Pot of Plot

Just saw an epic plot play out in the pot in which I was boiling water for spaghetti. Yeah, I'm that geeky. I added a bit of olive oil first to keep the pasta from sticking--at this point, the water wasn't even bubbling. 

But as it warmed, the blobs of oil began to swirl and bump, like influential houses testing each others' mettle. Some smaller ones were quickly absorbed, or sent to the edge of the pot, seemingly out of the action.

I picked one blob to be my protagonist. It was doing well for awhile, absorbing a couple of small blobs, avoiding being absorbed by larger blobs, and avoiding some odd, long string of oil that invaded from the edge, then broke off into rampaging bands of brigands. But then, tragedy! My blob was joined to the edge, and spread itself evenly around the pot, seemingly consigned to watch forever more.

But no. That's not how my pasta water and I roll. The rival blob that had been my blob's biggest threat lengthened and got pinched between two other, smaller blobs who I swear were teaming up. It got bent and its edge lost its cohesion, and while it was joining with one blob, the other changed its mind and joined forces with my original blob, now guardian of the edge of the known world.

Suddenly, the edge had power! And just then, the water began to boil. Bubbles rose up beneath the last remaining oil blob. They ran together and joined forces, creating rifts, holes, within the group. Eventually, to my surprise, they joined and so destabilized the oil that it split into two rival halves who batted at each other in the hot, tense environment of my pot. Meanwhile, my protagonist remained calm and poised, riding out the storm.

A minute later, the rival factions of the last remaining oil blob joined forces again, but it was too late. They'd become riddled with microbubbles. Their power was spent, and their destruction was assured. Never again would the cooking pot see such power struggles, such epic contendings for prime spots atop the water, such alliances smooth and inevitable. Such a twist in the holding of power--the seeming downfall of the hero turned into the one true bastion of strength--would never come again.

Until suppertime.


I Do Not Think It Means What You Think It Means

Over the past few years, I've read several novels that had a gay/lesbian side character who, at some point in the book, made a comment about a member of the opposite gender thusly: "Ooh, that character's so attractive, he/she could definitely turn me straight!"

Seriously, there are so many of these lines out there that I don't even have to think about their existence. They're out there, a mini phenomenon. But recently, I stopped to consider what that line actually means to me. And I'm not happy with the results of that thinking binge, not at all. Which is always a risk you take when you start thinking, so don't worry. I know the risks of binge thinking, but they won't scare me off. I'll be at it again soon.

Anyway. My binge thinking began by reminding me of this fun video on YouTube, called When Did You Choose to be Straight? From there, I started feeling this as-yet-unnamed horror creeping up my psyche, in regards to the quote at the top of this post.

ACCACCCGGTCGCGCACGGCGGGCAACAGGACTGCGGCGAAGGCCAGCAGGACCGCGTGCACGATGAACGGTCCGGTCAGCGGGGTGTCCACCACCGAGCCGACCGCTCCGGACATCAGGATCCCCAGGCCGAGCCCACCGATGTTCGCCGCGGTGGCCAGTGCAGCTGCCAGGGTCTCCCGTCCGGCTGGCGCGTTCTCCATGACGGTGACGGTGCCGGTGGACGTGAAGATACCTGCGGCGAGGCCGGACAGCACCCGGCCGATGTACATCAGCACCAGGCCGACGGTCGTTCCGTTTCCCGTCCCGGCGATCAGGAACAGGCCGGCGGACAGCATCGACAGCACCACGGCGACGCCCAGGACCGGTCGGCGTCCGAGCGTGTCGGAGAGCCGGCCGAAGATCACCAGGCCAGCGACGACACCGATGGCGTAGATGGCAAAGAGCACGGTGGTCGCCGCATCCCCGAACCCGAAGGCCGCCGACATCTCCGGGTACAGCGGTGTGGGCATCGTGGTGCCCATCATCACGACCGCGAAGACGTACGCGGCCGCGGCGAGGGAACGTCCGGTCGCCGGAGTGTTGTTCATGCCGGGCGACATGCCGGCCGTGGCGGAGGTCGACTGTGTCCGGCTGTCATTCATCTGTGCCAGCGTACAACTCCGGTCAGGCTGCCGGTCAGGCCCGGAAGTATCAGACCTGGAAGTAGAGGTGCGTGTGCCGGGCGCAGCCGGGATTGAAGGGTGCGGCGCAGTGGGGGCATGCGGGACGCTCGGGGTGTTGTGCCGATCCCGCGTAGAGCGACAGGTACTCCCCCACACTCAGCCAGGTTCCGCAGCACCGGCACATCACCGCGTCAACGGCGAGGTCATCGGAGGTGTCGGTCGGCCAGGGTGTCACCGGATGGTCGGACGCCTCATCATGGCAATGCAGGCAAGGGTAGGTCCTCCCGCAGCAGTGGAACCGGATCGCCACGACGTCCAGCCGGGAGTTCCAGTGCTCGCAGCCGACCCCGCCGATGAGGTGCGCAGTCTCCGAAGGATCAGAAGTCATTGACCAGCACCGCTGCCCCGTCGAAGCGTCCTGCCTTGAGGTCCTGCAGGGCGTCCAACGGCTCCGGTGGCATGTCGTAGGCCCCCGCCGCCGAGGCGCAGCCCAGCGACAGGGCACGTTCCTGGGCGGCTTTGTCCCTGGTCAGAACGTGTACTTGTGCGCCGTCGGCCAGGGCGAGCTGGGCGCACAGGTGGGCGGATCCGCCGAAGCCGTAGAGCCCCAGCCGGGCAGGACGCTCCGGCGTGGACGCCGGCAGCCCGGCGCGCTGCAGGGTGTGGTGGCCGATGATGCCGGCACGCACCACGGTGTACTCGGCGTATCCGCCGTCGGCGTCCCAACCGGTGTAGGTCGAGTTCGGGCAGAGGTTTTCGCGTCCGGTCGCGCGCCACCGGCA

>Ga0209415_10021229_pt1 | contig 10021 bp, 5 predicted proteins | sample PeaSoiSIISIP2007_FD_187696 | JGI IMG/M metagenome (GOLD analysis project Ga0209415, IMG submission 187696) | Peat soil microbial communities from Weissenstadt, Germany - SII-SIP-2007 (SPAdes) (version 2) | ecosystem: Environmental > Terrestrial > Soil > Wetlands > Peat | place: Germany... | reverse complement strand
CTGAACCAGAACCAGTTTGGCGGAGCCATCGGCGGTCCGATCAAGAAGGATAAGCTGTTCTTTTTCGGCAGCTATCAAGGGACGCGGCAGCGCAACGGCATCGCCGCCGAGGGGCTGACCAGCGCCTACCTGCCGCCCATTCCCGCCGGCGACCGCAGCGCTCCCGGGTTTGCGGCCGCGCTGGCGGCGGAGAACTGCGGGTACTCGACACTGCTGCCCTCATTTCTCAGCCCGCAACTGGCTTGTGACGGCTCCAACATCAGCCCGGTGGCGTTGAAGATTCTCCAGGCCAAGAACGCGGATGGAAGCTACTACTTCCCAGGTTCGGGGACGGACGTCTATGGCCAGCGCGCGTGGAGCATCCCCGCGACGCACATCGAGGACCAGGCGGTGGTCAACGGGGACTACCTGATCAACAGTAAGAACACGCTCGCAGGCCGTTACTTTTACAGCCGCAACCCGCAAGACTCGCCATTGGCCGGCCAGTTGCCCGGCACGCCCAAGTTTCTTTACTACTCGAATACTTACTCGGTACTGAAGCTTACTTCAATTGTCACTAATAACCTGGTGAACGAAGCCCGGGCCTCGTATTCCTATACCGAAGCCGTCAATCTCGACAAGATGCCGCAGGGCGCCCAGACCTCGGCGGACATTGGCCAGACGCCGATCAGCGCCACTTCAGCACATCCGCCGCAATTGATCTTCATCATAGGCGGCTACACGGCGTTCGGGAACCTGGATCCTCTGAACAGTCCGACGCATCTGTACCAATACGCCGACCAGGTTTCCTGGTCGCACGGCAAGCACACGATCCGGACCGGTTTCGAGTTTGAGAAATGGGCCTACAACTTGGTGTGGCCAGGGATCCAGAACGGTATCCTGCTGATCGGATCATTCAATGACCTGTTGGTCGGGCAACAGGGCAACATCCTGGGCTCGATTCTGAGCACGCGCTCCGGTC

Why is it that only the gay and lesbian characters say that line? I've never seen a straight character say it. I don't hope they're out there, for reasons I'll get to in a minute, but if there were books with straight characters saying some version of that line, I'd at least feel that I were living among slightly less discrimination than usual.

See, when only the homosexual characters say that line, it implies that authors, as one body of writers, are living with the apparently obvious "truth" that gay characters can change their sexual orientation at will, while straight characters wouldn't even consider it. Reading that line runs me right past "Oh, it's just a flirty line saying someone's hot" and straight into "Maybe you should stick to writing what you know."

It gets worse, at least in my head. I tried to apply that line to myself. How would I have to be feeling if I were to say that line out loud and mean it? I couldn't come up with any possible situation. Then I worked on creating an equivalent statement for myself, and I got horrified enough to get out of bed and post this before breakfast.

For me, personally and individually, "Ooh, that character's so attractive, he/she could definitely turn me straight!" is the perfect equivalent of: "Ooh, that character's so attractive, he could definitely make me like getting raped by him!"

Just. No. The line is only humorous until you stop and think about what it actually says: that GLBTQ characters have no original orientation and don't want one. I'm as straight as they come and I'm offended. (I hope that's okay, because that isn't changing, either.)

This is just one of the many examples of homosexual stereotyping in fiction that have been jumping out at me as poor choices for creating a balanced reaction in readers' minds. Homosexuality is just one facet of real people's lives. Why does it have to be expanded into glib stereotyping in fiction? It doesn't.